As the Director of Strategic Initiatives and Engagement in the College of Engineering, Deborah Carlier provides support to the research and graduate studies office through various strategic initiatives. She is responsible for developing, refining, and managing the proposal development, communication and engagement strategy for graduate scholar programs as well as the faculty/graduate student mentoring program. Deborah serves as strategist to the Associate Dean of Research and Graduate Studies, providing ongoing vision casting, program development, process monitoring, and evaluation of Innovation Campus research and graduate studies initiatives. Deborah also liaises with internal clients and external clients for projects that support the development and growth of research and graduate studies initiatives for Blacksburg, Roanoke, and Northern VA.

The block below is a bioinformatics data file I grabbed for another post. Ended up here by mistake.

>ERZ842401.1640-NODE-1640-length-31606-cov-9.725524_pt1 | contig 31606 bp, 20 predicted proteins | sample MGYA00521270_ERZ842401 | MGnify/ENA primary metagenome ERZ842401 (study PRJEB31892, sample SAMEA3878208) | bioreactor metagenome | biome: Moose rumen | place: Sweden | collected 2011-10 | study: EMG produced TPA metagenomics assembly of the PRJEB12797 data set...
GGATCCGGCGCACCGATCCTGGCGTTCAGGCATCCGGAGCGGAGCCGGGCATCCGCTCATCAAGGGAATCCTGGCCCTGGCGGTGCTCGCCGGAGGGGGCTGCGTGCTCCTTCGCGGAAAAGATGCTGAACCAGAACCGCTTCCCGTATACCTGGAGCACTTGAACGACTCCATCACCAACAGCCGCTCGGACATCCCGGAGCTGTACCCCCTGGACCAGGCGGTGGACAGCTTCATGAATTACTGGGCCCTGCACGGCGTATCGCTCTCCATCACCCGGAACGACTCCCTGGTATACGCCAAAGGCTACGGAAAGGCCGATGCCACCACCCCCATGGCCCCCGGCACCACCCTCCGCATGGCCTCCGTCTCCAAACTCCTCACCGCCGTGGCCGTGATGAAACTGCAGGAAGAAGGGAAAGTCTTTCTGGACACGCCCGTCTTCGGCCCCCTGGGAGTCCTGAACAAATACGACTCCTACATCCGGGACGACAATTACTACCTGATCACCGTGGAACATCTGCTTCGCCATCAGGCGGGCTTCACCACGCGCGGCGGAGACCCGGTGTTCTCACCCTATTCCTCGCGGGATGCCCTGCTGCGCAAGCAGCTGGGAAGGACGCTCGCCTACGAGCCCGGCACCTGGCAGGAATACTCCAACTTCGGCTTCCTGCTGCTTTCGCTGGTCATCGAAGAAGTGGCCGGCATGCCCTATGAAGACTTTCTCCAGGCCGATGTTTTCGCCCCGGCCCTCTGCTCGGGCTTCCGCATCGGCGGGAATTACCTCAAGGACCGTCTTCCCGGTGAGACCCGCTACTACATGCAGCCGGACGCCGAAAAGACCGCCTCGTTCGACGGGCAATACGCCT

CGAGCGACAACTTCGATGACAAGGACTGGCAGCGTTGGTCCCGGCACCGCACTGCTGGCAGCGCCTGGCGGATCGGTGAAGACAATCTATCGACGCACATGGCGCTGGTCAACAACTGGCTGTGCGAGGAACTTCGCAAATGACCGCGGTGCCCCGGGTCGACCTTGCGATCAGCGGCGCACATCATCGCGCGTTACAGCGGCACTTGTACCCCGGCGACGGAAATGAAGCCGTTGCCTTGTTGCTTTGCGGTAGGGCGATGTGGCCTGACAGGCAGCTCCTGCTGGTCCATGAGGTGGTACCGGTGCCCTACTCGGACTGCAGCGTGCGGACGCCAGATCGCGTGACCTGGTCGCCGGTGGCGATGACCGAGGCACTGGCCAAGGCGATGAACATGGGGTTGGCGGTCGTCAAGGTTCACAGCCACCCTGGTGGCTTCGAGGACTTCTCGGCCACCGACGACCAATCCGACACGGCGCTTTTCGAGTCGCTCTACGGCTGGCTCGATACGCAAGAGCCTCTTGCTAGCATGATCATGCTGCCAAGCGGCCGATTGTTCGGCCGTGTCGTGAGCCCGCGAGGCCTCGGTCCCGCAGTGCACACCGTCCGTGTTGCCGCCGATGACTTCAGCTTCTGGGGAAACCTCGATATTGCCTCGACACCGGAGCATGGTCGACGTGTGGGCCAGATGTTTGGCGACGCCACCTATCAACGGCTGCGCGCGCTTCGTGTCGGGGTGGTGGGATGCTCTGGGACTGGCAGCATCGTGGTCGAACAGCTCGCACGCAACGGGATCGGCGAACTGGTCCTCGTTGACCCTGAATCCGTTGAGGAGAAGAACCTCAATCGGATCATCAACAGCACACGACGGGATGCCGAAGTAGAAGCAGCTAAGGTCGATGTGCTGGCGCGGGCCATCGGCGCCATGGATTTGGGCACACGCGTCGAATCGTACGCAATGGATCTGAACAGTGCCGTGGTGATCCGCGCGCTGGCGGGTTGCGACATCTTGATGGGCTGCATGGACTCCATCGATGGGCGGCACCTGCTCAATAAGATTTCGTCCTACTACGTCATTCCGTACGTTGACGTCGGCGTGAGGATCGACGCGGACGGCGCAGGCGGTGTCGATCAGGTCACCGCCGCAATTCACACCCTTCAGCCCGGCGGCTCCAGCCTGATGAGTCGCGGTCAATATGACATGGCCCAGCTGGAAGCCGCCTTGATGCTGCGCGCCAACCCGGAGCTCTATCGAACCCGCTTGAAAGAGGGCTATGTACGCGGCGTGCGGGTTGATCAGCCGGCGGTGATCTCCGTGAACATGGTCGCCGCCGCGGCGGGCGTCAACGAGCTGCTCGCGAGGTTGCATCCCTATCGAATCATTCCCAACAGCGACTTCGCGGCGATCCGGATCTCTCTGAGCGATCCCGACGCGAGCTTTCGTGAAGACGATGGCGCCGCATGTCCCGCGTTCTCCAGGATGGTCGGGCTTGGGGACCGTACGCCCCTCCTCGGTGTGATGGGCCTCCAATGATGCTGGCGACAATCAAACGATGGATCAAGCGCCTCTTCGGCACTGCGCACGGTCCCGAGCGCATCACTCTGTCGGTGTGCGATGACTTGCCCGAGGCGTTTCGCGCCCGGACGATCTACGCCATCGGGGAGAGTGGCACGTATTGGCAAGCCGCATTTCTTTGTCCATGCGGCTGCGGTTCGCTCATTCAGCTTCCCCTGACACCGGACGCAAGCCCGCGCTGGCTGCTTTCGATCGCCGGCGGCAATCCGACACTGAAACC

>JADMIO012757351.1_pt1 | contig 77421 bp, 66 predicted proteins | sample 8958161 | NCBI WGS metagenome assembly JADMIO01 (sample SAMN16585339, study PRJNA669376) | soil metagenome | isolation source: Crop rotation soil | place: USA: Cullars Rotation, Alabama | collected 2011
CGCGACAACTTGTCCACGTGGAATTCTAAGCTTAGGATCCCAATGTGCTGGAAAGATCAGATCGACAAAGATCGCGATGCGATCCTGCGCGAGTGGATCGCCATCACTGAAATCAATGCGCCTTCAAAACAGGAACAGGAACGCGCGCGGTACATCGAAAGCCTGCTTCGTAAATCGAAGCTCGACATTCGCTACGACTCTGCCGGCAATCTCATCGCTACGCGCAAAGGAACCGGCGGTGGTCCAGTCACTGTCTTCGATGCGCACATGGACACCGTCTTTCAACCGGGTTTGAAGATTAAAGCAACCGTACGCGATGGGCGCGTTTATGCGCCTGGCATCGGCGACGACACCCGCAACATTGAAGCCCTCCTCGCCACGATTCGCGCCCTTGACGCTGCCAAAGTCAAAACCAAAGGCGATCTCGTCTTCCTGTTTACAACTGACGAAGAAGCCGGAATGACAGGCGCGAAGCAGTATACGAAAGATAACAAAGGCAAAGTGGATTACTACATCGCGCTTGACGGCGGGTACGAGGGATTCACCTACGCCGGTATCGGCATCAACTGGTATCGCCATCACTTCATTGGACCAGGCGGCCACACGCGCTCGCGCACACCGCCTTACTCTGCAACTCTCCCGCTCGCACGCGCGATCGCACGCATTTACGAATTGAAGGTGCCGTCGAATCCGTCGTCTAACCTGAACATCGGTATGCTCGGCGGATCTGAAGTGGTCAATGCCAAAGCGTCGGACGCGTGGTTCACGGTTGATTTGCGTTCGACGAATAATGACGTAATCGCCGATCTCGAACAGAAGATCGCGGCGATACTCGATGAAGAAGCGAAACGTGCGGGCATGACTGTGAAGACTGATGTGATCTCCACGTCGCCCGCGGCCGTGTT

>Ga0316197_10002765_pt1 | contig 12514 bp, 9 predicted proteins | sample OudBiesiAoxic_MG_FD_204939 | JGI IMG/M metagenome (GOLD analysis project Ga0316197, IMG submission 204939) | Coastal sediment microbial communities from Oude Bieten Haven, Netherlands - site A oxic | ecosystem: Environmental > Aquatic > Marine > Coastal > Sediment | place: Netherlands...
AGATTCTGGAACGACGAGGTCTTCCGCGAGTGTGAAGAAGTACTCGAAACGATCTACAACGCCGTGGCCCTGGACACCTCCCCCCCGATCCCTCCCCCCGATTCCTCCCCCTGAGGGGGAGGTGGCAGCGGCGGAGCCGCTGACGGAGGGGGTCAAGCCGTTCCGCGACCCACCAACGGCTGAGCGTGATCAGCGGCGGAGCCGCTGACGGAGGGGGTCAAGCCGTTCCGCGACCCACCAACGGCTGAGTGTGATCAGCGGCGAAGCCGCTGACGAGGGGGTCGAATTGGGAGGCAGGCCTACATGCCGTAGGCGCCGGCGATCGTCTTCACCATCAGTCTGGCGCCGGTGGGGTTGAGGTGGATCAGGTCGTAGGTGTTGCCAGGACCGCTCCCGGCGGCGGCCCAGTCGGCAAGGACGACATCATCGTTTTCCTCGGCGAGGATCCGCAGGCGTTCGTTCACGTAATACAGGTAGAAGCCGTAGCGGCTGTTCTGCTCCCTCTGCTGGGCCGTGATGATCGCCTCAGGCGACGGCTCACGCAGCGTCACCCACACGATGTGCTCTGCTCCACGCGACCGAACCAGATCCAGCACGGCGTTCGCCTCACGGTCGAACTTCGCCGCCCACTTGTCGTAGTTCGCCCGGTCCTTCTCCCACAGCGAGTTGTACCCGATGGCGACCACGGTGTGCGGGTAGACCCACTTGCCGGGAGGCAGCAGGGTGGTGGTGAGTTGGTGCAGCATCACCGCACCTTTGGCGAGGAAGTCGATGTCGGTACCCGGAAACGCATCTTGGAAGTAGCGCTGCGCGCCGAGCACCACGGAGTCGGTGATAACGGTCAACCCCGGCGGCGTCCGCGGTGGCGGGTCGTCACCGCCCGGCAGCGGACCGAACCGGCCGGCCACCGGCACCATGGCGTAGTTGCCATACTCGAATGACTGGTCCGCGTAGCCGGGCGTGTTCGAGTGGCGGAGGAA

Deborah holds a BA in Psychology with a Management Concentration from Boston College, and an MPH in Health Planning, Policy, Finance, and Management from Boston University.
Deborah began her career in operations management in the corporate world, but a trip to Haiti three years later resulted in a return to school for a Master of Public Health degree that eventually landed her in Asia for development work in health care, income generation, agriculture and water resources. While residing in Asia, she also worked for the Hong Kong University of Science and Technology in the Industrial Engineering and Engineering Management Department helping faculty and students to render technical details into readable documentation. At Virginia Tech, Deborah has worked for the Biocomplexity Institute assisting in grant writing and management, as well as the Entomology Department where she served as project manager and liaison officer for a Grand Challenges in Global Health interdisciplinary malaria research project, funded by the Bill and Melinda Gates Foundation. She has served on the Cranwell Center Council and presently serves on the boards of the Renaissance Music Academy and Bradley Study Center at Virginia Tech. Keen to avoid being merely a consumer of culture, she is interested in joining others in creating things that will aid in human flourishing.